Chasing The Dream: When Public Housing Isn't An Option
In our Chasing the Dream series, WJCT looked at the thousands of Jacksonville residents on the wait list for housing vouchers, as well as as those struggling to avoid eviction from public housing.
Now, the series examines options available to people who qualify for public housing but, for one reason or another, choose to live somewhere else.
Annette Nathan is considering leaving the four-bedroom house in Northwest Jacksonville she rents with her five kids and granddaughter.
“And I do not receive public assistance at all. I’m a working mom. So everything that I do comes out my pocket, so I deserve to live some place decent,” she said.
But a livable home has been hard to find. She’s on her third house in this area after major issues and unresponsive landlords.
CHASING THE DREAM:
- Part 1: Thousands On Wait List For Jacksonville Housing Assistance
- Part 2: Rules, Restrictions Of Living In Section 8 Housing
“Ceiling (is) collapsing, roof needs repairing, water (is) coming in when the rain falls. That was house No. 2. And now this one has been the worst,” she said in the living room of her home.
With a broken air conditioning unit, the air inside is hot and muggy. After a pipe burst five months ago, water has continually seeped into the wall of her granddaughter’s bedroom.
“So all in here was wet, molded, and gnats and stuff was in there — maggots,” she said, pointing to the inside of the closet.
Carpet and padding is torn up on top of yet-to-be repaired floorboards.
The situation is worse in the bathroom and kitchen, where leaks are still attracting mold and bugs under her sink and behind the wall of the shower.
Nathan said it’s all taking a toll on her granddaughter, Amari.
“She’s 2 years old. She didn’t have asthma when she was born. She didn’t have asthma until she moved here,” she said. “And I have taken her to the emergency room— me and her mom. ... Now she’s taking inhalers and wearing a mask, and at daycare she’s coughing and wheezing."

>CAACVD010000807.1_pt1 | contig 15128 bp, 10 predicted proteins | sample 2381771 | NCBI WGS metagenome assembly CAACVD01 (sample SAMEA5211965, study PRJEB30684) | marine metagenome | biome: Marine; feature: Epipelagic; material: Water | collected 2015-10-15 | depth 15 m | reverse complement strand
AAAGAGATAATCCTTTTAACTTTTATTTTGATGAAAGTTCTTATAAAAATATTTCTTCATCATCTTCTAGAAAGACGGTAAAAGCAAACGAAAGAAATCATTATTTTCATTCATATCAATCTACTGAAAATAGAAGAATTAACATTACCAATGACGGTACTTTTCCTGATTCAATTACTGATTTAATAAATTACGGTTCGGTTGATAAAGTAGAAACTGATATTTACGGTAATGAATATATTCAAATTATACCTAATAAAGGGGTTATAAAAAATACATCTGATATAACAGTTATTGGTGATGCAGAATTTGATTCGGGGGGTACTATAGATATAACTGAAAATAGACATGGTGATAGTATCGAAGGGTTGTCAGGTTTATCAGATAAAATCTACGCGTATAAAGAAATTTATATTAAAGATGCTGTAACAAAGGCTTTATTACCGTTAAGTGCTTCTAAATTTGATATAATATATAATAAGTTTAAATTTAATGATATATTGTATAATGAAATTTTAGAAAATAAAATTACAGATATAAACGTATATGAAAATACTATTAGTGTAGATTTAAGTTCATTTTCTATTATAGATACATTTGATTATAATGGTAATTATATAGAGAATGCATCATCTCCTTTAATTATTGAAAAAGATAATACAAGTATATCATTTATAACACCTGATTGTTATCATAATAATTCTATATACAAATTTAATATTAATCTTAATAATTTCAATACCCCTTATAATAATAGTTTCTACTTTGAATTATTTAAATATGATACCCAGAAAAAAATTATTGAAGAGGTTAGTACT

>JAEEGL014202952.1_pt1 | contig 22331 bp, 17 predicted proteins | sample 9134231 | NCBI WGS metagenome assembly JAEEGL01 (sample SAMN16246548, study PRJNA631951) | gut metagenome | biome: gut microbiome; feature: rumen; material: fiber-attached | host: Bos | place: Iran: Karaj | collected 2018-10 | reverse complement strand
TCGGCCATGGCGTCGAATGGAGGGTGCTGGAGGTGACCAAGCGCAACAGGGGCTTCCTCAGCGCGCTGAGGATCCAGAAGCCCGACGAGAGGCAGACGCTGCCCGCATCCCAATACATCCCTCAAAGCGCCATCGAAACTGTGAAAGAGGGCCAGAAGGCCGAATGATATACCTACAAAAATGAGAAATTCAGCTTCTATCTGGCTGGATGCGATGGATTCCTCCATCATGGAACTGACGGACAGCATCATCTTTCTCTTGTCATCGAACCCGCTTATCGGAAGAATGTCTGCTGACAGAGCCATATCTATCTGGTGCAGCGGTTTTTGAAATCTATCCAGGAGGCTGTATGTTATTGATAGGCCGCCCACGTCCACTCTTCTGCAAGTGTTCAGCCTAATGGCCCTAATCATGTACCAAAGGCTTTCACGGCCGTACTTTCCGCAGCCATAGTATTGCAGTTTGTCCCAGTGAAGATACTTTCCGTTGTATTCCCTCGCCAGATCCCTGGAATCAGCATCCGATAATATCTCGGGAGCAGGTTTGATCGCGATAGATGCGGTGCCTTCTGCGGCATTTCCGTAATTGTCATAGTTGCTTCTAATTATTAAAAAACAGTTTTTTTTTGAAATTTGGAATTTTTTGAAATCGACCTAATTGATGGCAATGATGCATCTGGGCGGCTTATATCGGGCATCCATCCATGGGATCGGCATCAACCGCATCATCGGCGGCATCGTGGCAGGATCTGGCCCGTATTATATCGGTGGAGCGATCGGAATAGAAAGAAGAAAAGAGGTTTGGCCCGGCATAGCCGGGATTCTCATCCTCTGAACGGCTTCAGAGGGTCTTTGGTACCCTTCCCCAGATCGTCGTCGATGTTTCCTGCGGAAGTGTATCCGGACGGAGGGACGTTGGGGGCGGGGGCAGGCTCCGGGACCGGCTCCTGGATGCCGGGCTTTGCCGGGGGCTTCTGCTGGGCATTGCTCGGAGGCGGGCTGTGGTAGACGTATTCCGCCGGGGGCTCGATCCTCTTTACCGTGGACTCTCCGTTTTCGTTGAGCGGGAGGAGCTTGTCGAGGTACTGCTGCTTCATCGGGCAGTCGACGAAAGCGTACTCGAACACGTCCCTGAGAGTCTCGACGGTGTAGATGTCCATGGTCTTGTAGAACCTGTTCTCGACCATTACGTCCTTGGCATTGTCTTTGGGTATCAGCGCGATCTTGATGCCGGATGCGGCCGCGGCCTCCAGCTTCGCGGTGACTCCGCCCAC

Nathan has withheld rent, but instead of fixing the problems right away, her landlord kept sending eviction notices. She keeps three of them in a file.
COMING UP: On Friday, we’ll meet Jacksonville people working on solutions to affordable-housing challenges as our Chasing the Dream series comes to an end.
Legal Aid attorney Jeff Haynie, who’s helping fight for the family’s rights, said the situation is typical among his clients.
“I wouldn’t know that Jacksonville was two different worlds if I didn’t work here ... and see this stuff all the time. But I think a lot of people just don’t know so much of this city is in such bad shape,” Haynie said. “And so for so long, the owners of these properties, for example — there’s just no light shining on them, so why would they do anything different?”
Since Haynie got involved, Nathan said, repairs are coming, albeit slowly. In the meantime, she’s on the lookout for a better place. But with her $11.25 per hour income, her options are scarce.
“This area is full of crime. Believe me, they have gun shootings all the time — police here, police there. It’s not safe here,” she said. But, “I’m not just looking to move to another bad house, so this is where I live.”
She said her daughter — Amari’s mom — is trying to get out by signing up for public housing. She’s one of 16,000 area residents on the waiting list.
Funding for Chasing the Dream is provided by the JPB Foundation and the Ford Foundation.